Nine years ago today my little brother Andrew died of a heart attack. He was 22 years old.
He simply went to bed one night, and then didn’t wake up.
Andrew was a lot of things.
He was kind, funny, charismatic, charming, shy, empathetic, bright, clever, and innocent.
He was the flickering candle that lit all of our lives.
He also had his challenges.
Andrew was born with some developmental issues.
But the cool thing was he laughed in the face of every wildly inaccurate stereotype society has about people that are viewed as “intellectually challenged”.
He could calm a crisis between friends in a blink. He could strip down a computer and put it back together again. He could love with more purity than anyone you will ever meet in your life.
He was a brilliant young man.
For years I held anger in my heart for the people that bullied him to tears. And to the employers that skipped over him because he wasn’t like everyone else.
I remember him putting out resume after resume to anywhere and everywhere.
I remember the heartbreak he felt grappling with that.
People don’t think that folks with these challenges are self-aware.
Those people are wrong. They very much are.
I feel bad for anyone who passed up on the chance of getting to know my little brother.
He was about as pure a gem as you’ll ever find.
I used to view it as a monster — a creature that would come in the night and sit on my chest and not let me sleep.
But it isn’t.
Grief is a healer. It’s what helps you put the pieces back together again.
It’s the messenger that delivers memories when you need them. And sometimes when you think you don’t.
For years I blamed my depression and anxiety on his death. But the fact of the matter is, it was there before, and it was there after it.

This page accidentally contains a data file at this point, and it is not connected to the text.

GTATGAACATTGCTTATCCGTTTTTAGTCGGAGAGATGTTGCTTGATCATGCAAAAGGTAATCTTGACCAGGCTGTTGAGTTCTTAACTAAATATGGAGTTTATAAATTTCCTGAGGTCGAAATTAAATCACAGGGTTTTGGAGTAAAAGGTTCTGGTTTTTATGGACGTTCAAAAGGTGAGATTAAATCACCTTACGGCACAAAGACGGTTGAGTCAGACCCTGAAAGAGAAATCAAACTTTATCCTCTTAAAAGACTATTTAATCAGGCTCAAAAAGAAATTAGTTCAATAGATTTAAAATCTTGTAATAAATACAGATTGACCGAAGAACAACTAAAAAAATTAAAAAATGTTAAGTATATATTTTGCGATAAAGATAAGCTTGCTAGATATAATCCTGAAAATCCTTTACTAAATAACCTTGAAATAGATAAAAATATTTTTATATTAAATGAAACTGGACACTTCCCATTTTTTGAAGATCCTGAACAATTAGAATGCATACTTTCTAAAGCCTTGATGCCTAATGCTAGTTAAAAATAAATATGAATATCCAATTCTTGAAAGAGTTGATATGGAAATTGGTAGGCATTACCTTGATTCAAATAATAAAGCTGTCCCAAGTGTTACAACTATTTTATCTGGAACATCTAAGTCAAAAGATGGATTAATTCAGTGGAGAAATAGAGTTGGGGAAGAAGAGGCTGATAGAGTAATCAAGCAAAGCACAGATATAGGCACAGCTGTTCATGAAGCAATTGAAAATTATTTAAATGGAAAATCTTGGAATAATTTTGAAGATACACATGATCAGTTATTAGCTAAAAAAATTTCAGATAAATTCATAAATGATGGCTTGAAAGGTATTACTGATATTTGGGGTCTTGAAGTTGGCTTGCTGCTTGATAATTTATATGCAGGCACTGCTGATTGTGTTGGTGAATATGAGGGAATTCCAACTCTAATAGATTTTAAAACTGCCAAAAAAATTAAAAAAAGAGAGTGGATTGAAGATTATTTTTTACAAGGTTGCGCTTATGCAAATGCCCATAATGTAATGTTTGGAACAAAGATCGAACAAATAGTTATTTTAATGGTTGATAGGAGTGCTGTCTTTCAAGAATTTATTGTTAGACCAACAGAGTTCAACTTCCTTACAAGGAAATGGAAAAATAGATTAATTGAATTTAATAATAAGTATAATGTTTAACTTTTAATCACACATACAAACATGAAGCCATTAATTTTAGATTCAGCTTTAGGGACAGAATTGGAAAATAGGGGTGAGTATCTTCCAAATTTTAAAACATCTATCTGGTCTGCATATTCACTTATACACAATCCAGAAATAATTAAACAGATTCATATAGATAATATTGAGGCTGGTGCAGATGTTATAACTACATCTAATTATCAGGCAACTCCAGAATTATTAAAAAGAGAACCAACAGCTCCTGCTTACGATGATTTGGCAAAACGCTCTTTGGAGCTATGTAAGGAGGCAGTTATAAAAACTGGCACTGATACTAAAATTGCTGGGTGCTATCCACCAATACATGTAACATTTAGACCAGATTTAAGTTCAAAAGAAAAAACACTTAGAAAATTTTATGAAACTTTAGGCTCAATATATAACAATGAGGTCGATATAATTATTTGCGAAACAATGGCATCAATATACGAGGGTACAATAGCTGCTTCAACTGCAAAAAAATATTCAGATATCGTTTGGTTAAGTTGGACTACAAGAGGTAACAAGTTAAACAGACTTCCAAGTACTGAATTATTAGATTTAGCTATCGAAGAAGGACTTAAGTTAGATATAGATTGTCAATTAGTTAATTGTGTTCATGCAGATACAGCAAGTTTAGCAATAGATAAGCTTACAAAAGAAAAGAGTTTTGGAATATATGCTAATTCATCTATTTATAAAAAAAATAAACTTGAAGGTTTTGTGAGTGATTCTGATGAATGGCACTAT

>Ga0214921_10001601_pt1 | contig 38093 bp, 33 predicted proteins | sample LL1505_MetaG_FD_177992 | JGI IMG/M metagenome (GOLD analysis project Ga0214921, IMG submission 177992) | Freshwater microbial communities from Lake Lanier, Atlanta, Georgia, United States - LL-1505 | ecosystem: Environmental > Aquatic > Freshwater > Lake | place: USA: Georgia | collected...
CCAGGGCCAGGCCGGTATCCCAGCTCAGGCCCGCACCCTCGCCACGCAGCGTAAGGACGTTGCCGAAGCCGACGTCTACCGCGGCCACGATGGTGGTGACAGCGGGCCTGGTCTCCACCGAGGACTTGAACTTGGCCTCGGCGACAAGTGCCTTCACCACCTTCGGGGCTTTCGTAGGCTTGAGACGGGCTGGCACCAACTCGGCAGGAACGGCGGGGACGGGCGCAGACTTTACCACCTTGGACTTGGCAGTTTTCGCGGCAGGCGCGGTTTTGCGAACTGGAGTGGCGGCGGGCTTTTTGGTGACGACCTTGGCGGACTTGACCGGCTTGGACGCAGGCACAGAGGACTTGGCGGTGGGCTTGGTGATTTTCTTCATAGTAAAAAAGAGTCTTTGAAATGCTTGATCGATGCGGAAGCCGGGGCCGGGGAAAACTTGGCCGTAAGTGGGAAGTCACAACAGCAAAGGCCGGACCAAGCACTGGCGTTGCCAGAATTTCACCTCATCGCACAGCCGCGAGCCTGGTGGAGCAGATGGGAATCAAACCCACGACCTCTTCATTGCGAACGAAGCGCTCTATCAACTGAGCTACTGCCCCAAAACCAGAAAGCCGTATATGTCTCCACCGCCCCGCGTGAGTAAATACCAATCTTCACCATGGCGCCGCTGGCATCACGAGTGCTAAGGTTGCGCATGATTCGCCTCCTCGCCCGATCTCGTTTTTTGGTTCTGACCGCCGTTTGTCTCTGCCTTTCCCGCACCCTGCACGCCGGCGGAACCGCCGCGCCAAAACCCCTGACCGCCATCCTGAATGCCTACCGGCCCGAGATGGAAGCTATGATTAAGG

The food addiction didn’t start with his passing, it may have increased, but it began as a child.
It’s easy pin problems to a tragedy. And for some people their issues are directly related to an event like that.
Part of my grieving process was finding out that mine weren’t.
And once I discovered that I was able to let go of a lot of anger, frustration, and sadness surrounding his passing.
Don’t get me wrong — I still grieve for him. Every time September rolls around I get a feeling in my gut. A pang of loneliness that I never really recognize until just a few days before. And I think to myself “oh, that’s why I’m sad”. It sneaks up and surprises me every year — you think I’d have that figured out by now. But. maybe that’s how it’s supposed to work.
But even still, nine years later I’ve developed the ability to smile when I think on him, and relive every second we spent together.
Like the joy in his face when he’d beat you at Scrabble — and believe you me, he could beat you at Scrabble. Or, the sound of singing coming from his room.
He was truly a dreadful singer, the man was born with a tin ear. But, that being said, I’d pay whatever it took to hear him sing one more time.
And as I head out the door to visit his grave for another year, I take a moment to pause and appreciate the man that was, and the memory that still is.
His candle has been re-lit.
And each year it burns ever brighter.
Rest peacefully little buddy.